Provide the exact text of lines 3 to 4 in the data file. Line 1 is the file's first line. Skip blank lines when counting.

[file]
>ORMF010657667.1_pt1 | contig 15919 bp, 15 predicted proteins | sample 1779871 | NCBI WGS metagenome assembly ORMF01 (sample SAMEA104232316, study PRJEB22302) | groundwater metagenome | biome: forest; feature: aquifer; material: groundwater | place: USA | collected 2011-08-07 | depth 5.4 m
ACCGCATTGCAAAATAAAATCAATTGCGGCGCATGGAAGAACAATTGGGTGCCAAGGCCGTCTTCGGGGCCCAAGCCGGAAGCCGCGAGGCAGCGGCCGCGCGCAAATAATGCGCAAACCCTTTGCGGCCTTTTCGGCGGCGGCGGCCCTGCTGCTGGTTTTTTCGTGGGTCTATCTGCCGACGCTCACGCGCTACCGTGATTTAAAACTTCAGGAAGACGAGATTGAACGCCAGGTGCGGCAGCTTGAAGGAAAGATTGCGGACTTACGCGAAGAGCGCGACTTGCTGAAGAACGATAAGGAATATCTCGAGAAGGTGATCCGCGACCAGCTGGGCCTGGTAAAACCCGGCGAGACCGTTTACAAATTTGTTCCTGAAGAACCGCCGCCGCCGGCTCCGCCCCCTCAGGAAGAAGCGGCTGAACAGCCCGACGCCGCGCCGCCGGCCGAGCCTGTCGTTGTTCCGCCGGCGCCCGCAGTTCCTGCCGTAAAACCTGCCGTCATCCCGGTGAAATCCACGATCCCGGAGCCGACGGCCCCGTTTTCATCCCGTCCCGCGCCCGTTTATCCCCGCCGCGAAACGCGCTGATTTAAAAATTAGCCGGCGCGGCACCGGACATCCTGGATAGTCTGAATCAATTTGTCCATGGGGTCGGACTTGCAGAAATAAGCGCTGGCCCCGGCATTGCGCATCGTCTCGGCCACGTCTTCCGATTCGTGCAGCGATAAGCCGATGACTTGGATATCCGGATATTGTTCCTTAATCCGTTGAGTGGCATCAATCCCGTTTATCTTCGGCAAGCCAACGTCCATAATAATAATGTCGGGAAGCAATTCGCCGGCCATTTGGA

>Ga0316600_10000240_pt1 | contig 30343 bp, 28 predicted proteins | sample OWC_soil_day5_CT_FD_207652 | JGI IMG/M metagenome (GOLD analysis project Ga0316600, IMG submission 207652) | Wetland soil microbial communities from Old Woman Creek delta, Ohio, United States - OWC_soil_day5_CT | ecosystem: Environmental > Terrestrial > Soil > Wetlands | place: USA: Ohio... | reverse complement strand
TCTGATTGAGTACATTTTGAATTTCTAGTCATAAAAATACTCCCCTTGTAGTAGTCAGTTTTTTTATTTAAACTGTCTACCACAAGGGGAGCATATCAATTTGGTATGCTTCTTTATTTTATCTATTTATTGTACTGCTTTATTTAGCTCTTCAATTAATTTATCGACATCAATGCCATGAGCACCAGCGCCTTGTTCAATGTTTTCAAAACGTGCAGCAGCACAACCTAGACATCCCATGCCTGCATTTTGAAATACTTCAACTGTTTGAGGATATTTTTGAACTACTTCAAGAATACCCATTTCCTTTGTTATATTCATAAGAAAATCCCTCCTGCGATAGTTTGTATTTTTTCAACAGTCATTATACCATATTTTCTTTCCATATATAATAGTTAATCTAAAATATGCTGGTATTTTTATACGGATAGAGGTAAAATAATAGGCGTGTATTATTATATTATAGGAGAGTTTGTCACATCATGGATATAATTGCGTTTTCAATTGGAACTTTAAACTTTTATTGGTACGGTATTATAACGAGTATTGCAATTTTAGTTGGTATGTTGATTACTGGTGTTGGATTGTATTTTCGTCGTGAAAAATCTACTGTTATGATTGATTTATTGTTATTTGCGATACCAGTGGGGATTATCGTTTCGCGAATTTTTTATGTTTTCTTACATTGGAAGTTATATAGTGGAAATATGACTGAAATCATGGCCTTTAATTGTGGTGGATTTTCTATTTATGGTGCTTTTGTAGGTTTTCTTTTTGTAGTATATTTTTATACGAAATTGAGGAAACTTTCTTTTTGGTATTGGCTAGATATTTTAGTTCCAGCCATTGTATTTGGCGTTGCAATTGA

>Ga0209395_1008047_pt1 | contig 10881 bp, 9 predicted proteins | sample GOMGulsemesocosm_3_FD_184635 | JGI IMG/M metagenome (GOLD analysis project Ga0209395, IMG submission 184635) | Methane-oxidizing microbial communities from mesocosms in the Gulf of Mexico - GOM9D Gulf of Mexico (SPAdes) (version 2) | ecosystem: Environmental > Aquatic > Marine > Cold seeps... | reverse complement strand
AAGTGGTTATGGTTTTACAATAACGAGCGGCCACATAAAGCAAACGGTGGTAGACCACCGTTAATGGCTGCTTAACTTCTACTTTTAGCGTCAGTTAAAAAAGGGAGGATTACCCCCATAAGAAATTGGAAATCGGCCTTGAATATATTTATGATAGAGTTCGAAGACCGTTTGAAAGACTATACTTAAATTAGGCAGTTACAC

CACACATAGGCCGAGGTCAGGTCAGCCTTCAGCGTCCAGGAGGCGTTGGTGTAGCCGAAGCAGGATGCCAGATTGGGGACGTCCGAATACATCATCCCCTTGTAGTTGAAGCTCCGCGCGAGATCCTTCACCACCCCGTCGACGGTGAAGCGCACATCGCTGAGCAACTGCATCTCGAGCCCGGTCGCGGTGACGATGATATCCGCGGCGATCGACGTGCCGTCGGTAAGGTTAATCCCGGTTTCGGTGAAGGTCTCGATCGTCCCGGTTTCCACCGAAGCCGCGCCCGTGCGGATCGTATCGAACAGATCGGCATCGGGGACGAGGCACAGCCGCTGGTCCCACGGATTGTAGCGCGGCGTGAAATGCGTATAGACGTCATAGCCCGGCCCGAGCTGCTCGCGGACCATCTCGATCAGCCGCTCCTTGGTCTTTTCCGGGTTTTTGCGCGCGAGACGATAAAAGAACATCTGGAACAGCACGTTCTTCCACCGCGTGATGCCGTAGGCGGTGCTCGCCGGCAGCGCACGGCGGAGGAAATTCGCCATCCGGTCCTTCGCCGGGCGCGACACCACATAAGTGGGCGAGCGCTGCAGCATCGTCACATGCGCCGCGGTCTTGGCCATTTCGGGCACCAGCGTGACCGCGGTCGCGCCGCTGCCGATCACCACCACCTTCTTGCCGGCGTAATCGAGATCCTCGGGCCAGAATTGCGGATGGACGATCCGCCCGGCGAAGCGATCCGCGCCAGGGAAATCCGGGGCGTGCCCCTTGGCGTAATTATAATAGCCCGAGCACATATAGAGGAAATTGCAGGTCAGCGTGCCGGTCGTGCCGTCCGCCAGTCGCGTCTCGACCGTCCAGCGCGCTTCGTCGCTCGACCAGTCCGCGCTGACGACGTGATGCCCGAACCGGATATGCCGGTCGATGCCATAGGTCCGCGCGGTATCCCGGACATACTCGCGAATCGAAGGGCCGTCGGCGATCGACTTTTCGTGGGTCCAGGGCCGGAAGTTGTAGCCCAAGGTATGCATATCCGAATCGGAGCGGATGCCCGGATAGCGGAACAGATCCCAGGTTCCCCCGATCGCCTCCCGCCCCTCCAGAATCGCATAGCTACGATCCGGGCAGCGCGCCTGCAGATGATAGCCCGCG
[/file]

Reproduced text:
>Ga0316600_10000240_pt1 | contig 30343 bp, 28 predicted proteins | sample OWC_soil_day5_CT_FD_207652 | JGI IMG/M metagenome (GOLD analysis project Ga0316600, IMG submission 207652) | Wetland soil microbial communities from Old Woman Creek delta, Ohio, United States - OWC_soil_day5_CT | ecosystem: Environmental > Terrestrial > Soil > Wetlands | place: USA: Ohio... | reverse complement strand
TCTGATTGAGTACATTTTGAATTTCTAGTCATAAAAATACTCCCCTTGTAGTAGTCAGTTTTTTTATTTAAACTGTCTACCACAAGGGGAGCATATCAATTTGGTATGCTTCTTTATTTTATCTATTTATTGTACTGCTTTATTTAGCTCTTCAATTAATTTATCGACATCAATGCCATGAGCACCAGCGCCTTGTTCAATGTTTTCAAAACGTGCAGCAGCACAACCTAGACATCCCATGCCTGCATTTTGAAATACTTCAACTGTTTGAGGATATTTTTGAACTACTTCAAGAATACCCATTTCCTTTGTTATATTCATAAGAAAATCCCTCCTGCGATAGTTTGTATTTTTTCAACAGTCATTATACCATATTTTCTTTCCATATATAATAGTTAATCTAAAATATGCTGGTATTTTTATACGGATAGAGGTAAAATAATAGGCGTGTATTATTATATTATAGGAGAGTTTGTCACATCATGGATATAATTGCGTTTTCAATTGGAACTTTAAACTTTTATTGGTACGGTATTATAACGAGTATTGCAATTTTAGTTGGTATGTTGATTACTGGTGTTGGATTGTATTTTCGTCGTGAAAAATCTACTGTTATGATTGATTTATTGTTATTTGCGATACCAGTGGGGATTATCGTTTCGCGAATTTTTTATGTTTTCTTACATTGGAAGTTATATAGTGGAAATATGACTGAAATCATGGCCTTTAATTGTGGTGGATTTTCTATTTATGGTGCTTTTGTAGGTTTTCTTTTTGTAGTATATTTTTATACGAAATTGAGGAAACTTTCTTTTTGGTATTGGCTAGATATTTTAGTTCCAGCCATTGTATTTGGCGTTGCAATTGA